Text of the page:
Summarize local, national, and global policies, issues, and trends in the workplace and community that affect individuals and families.
- availability, affordability, and safety of quality childcare
- family and medical leave, to include maternity/paternity leave
- annual and personal leave
- availability and cost of insurance and variety of service providers
- hiring practices and employment, to include discrimination issues and opportunities for growth
- the economy and availability of career opportunities (e.g., labor market report)
- changes in work environments (e.g., telecommuting)
- workplace expectations, to include safety and diversity
- mental health care.
- How much responsibility does an employer have to help workers balance their work and family roles?
- What are the benefits and risks of family-friendly policies and services from the perspective of management, and from the perspective of employees?
- What factors may influence the employer’s attitudes toward individual and family support? What factors may influence the worker’s attitudes?
- In what ways can an employer indicate to others that the business is family-friendly?
- Can a reputation for being family-friendly improve a company’s public reputation? Why or why not?
- What can a company expect from employees in return for individual and family support?
- What leadership skills may help convince employers to improve workplace policies and attitudes to support individuals and families?
- How can the community work with businesses to help job seekers find employment?
- What are the benefits for employees and employers of flexible working hours, part-time work, job sharing, telecommuting?
- What kinds of workplace support strategies may exist in the future?
- How can management policies support diversity in the workplace?
- How can one promote workplace policies and attitudes that support individuals and families?
- What barriers do employees and managers face when trying to improve workplace policies and attitudes in support of individuals and families?
- What resources are available to those who want to change workplace policies?
Related Standards of Learning
- Analyze text features and organizational patterns to evaluate the meaning of texts.
- Recognize an author’s intended audience and purpose for writing.
- Skim materials to develop an overview and locate information.
- Compare and contrast informational texts for intent and content.
- Interpret and use data and information in maps, charts, graphs, timelines, tables, and diagrams.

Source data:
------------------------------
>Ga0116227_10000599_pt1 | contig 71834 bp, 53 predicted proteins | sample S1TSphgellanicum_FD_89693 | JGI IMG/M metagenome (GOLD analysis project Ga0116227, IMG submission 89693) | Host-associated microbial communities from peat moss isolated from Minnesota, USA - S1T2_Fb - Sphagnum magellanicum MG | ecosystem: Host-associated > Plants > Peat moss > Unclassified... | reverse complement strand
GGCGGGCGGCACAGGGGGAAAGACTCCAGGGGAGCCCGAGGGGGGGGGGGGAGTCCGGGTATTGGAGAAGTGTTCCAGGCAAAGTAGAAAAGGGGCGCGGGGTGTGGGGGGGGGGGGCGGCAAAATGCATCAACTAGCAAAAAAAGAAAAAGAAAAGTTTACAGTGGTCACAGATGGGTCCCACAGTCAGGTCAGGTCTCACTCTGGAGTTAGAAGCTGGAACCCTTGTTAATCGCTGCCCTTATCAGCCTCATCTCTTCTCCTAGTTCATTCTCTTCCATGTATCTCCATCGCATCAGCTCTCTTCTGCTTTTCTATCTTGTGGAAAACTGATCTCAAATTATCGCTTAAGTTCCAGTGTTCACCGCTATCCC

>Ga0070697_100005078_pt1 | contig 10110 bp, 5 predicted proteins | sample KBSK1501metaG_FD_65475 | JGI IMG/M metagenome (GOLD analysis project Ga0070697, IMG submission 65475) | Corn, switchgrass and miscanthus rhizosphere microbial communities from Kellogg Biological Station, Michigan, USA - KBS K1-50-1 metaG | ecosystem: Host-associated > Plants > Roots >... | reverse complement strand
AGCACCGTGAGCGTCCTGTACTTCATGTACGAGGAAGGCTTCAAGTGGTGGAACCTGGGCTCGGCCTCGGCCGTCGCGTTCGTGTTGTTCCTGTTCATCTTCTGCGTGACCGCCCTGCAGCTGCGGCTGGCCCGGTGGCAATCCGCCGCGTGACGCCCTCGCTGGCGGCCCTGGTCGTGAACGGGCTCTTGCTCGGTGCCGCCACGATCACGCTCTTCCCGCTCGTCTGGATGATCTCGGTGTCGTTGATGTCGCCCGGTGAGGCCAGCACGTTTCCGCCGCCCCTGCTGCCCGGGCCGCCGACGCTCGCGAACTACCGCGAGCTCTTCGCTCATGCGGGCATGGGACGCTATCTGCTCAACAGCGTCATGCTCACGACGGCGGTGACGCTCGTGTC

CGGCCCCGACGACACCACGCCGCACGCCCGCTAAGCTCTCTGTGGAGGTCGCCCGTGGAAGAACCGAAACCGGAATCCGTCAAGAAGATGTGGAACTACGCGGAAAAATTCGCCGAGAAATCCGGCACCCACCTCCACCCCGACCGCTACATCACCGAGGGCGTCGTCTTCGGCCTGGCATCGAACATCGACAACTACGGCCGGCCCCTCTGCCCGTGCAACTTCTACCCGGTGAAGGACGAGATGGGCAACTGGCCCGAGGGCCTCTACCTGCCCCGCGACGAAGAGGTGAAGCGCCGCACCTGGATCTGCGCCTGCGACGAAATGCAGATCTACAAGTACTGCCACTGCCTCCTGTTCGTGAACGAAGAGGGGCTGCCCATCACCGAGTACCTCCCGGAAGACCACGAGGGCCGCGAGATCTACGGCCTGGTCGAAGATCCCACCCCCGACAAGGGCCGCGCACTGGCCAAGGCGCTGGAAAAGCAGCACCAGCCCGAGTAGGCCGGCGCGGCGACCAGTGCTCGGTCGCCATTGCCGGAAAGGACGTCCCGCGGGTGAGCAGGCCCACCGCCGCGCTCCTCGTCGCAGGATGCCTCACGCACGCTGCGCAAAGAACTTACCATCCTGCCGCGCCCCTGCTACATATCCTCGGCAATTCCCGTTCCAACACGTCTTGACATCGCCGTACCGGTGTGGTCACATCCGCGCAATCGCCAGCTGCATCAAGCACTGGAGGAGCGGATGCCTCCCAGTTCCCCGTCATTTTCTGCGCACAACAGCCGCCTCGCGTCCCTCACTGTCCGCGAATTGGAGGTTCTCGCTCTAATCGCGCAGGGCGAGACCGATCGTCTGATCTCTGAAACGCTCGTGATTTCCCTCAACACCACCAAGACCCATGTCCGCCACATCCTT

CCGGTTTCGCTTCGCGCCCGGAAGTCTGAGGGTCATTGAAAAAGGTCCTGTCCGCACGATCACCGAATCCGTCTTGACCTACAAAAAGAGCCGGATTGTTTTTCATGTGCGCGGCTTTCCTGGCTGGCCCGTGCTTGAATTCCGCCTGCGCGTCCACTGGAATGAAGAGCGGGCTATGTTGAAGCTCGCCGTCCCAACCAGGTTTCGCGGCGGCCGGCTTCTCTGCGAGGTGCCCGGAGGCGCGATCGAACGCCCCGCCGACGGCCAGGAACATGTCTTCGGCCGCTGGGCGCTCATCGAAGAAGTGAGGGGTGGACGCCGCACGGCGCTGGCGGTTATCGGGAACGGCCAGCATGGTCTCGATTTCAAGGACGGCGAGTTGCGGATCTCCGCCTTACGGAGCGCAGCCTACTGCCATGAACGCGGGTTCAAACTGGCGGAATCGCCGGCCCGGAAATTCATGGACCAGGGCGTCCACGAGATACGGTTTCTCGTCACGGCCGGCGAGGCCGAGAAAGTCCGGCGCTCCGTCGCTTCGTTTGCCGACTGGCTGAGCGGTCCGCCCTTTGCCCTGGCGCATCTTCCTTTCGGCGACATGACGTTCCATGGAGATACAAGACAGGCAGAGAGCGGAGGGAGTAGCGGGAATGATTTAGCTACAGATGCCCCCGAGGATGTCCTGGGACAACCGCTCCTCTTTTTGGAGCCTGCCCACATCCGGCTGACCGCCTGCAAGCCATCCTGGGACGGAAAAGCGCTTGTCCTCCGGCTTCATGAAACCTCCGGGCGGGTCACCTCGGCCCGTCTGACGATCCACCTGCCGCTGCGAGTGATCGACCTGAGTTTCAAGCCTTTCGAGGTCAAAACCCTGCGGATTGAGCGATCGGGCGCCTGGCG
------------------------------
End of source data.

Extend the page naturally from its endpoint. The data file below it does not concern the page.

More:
- Draw conclusions and make inferences on explicit and implied information using textual support as evidence.
- Analyze and synthesize information in order to solve problems, answer questions, and generate new knowledge.
- Analyze ideas within and between selections providing textual evidence.
- Summarize, paraphrase, and synthesize ideas, while maintaining meaning and a logical sequence of events, within and between texts.
- Use reading strategies throughout the reading process to monitor comprehension.
- Apply information from texts to clarify understanding of concepts.
- Read and correctly interpret an application for employment, workplace documents, or an application for college admission.
- Analyze technical writing for clarity.
- Paraphrase and synthesize ideas within and between texts.
- Draw conclusions and make inferences on explicit and implied information using textual support.
- Analyze multiple texts addressing the same topic to determine how authors reach similar or different conclusions.
- Analyze false premises, claims, counterclaims, and other evidence in persuasive writing.
- Recognize and analyze use of ambiguity, contradiction, paradox, irony, sarcasm, overstatement, and understatement in text.
- Generate and respond logically to literal, inferential, evaluative, synthesizing, and critical thinking questions about the text(s).
- Use critical thinking to generate and respond logically to literal, inferential, and evaluative questions about the text(s).
- Identify and synthesize resources to make decisions, complete tasks, and solve specific problems.
- Recognize and analyze use of ambiguity, contradiction, paradox, irony, overstatement, and understatement in text.
- Analyze false premises claims, counterclaims, and other evidence in persuasive writing.
History and Social Science